The NVidia Driver profiles

Although NVidia is working to keep the SLI-supported games list up to date, needing a driver update every time a new game is released or waiting for such a driver is annoying and one of the first things NVidia has to change in future platforms. At the time of the writing this article, Grand Theft Auto : San Andreas is still not supported, a month after the game's release.

On the other hand, ATI with its default rendering mode being Supertile, which statistically shares the load equally across the two cards without the need for load balancing, skips any kind of problems and is by default compatible with any 3D applications and games.

Another thing worth mentioning is that even though Crossfire products have still yet to come, the Catalyst drivers seem to already support them. We only have to wait for the first product samples to see how well they perform.


7. Performance

We should not expect anything extraordinary out of Crossfire, in terms of performance. MultiGPU is of course limited at around 200% performance of a single card and both Crossfire and SLI have reported results close to that limit. However, it will be more than interesting to see how cards with different cores and clock frequencies behave under the Crossfire architecture.

Crossfire VS Single GPU

Apart from the released by ATI charts, you can see below comparisons of Crossfire and SLI performance, while only leaks of 3DMark03 and 3DMark05 scores are available around the web. These confirm that the crossfired X850XT gets a higher 3DMark05 score but can't beat SLI in 3DMark03, which indeed does not appear in ATI's released performance charts.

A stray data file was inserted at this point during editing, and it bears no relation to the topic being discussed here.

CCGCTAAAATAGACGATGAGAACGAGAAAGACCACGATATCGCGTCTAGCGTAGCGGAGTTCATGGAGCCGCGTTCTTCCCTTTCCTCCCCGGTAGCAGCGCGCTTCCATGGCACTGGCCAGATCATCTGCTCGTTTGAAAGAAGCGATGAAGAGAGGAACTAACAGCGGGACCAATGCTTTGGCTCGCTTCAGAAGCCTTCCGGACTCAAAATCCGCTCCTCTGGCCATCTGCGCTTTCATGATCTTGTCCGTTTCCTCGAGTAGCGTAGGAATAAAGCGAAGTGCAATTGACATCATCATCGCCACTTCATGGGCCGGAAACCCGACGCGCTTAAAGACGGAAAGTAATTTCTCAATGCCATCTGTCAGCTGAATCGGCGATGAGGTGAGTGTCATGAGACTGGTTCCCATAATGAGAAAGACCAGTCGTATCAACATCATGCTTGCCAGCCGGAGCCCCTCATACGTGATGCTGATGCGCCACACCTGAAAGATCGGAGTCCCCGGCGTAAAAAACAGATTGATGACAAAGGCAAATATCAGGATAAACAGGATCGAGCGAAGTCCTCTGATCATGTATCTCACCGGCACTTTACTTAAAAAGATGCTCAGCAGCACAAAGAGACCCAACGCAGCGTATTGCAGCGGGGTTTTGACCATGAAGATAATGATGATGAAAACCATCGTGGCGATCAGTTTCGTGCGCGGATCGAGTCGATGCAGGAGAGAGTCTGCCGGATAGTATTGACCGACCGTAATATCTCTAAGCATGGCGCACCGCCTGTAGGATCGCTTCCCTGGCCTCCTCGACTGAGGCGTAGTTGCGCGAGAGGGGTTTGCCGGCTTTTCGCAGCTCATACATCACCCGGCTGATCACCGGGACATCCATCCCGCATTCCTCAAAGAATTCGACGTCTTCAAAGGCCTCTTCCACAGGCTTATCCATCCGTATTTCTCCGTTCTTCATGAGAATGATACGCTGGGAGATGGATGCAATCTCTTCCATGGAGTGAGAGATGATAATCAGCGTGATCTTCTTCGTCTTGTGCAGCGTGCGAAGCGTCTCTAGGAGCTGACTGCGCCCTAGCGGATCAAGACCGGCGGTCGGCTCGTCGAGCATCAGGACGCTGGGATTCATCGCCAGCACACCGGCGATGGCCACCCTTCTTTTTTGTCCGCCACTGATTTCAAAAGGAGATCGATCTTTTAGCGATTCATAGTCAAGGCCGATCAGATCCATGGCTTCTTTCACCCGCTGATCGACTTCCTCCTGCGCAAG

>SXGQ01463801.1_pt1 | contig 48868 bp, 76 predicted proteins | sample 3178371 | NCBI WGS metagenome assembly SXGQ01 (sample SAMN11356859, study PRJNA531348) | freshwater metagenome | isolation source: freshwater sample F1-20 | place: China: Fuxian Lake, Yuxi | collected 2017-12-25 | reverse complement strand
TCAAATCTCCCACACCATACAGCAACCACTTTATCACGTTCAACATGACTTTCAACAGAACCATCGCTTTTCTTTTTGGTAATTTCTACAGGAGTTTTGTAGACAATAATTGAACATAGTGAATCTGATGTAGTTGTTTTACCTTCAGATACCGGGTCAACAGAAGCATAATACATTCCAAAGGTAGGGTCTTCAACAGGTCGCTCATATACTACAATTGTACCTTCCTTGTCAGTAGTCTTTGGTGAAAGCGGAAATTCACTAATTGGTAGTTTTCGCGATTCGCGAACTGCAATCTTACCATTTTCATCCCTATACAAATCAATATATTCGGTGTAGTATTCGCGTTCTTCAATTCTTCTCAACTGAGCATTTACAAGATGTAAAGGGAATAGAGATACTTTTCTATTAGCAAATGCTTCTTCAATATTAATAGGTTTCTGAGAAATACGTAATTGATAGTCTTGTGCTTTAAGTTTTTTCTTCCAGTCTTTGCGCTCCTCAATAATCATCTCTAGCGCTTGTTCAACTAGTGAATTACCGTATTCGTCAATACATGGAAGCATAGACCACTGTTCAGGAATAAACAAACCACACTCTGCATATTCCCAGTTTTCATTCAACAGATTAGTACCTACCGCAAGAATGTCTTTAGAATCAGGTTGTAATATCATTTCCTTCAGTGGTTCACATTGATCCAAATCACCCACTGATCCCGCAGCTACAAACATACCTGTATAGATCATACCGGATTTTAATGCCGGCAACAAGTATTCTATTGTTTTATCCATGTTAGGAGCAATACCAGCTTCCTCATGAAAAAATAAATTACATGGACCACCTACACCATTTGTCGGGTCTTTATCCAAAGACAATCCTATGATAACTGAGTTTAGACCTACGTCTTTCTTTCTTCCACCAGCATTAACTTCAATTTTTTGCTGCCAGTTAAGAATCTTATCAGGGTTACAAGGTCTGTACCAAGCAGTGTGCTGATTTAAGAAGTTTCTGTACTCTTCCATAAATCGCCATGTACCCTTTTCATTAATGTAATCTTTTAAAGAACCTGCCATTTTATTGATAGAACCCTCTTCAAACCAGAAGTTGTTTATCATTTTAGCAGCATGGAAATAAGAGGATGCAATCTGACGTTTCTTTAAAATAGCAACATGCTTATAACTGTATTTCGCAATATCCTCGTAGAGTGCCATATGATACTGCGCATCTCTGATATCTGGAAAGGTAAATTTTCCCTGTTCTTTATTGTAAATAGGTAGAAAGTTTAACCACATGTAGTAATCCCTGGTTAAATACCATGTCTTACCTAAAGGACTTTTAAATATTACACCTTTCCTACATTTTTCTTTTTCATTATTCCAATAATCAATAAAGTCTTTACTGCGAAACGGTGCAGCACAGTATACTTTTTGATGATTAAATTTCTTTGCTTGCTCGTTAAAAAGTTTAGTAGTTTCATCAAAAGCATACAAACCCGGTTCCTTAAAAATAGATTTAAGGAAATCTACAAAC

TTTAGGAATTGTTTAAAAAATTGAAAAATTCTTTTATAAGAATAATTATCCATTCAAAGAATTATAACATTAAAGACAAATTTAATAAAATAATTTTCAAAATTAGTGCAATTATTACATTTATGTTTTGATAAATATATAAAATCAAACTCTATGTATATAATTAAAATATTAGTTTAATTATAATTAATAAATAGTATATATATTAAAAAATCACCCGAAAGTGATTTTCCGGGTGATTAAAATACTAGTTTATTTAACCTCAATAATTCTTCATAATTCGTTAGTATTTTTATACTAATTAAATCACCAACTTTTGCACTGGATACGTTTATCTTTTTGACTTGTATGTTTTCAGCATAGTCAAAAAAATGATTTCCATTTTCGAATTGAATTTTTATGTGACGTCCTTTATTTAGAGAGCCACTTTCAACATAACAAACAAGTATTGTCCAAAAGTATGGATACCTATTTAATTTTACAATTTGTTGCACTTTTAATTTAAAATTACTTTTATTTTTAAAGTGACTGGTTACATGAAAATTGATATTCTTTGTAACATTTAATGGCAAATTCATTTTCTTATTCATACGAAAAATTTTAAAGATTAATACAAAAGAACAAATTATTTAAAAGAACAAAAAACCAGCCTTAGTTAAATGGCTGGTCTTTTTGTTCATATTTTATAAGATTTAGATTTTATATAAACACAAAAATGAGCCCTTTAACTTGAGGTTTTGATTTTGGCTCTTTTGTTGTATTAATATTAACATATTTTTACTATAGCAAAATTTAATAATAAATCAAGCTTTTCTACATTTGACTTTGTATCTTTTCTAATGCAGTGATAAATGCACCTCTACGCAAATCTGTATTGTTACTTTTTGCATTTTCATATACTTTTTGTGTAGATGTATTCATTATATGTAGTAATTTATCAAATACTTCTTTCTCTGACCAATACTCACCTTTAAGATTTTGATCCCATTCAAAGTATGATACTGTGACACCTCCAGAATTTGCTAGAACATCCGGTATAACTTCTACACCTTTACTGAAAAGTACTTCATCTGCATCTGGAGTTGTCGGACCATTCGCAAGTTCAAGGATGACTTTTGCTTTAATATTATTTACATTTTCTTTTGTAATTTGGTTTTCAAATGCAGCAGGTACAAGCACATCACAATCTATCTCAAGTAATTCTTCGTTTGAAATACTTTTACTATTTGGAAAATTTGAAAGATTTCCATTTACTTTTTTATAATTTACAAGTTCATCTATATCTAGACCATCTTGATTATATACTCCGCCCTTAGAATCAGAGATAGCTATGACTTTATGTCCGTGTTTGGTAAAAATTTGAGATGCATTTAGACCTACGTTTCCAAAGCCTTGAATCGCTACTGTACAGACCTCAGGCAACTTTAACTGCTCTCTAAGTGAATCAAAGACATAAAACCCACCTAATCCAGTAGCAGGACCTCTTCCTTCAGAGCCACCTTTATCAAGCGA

Crossfire VS SLI

8. The future

So what does the future holds for us? NVidia is surely on edge over Crossfire's features and there's not much that can be done to improve SLI other than reorganize it from the start. That leaves us waiting for SLI2, which currently only exists as a rumour and will not arrive anytime in the near future.

NVidia once again managed to lead the way with the reincarnation of MultiGPU but ATi, judging from SLI's mistakes, seems to be coming up with a more sophisticated solution. Nvidia's only answer to Crossfire was the recent release of the 7800GTX and its SLI benchmarks, breaking all records for yet another time.

The first RADEON X850 CrossFire Edition cards are already in production and will become available around mid-July. The X800 CE will come a little later in the first weeks of August.

The next major thing is going to be the R520 and its still secret specifications. As no Crossfire X800 or X850 will ever reach the 7800GTX SLI performance, the R520 is expected to do this dirty work. The R520 based cards will no doubt support Crossfire and there's going to be another ultra high performance fight with dual cards from both sides.

For more info on Crossfire and extensive benchmark results, the only thing we can do is wait a few more days, to get our hands on the first Crossfire hardware and we'll be back with our findings.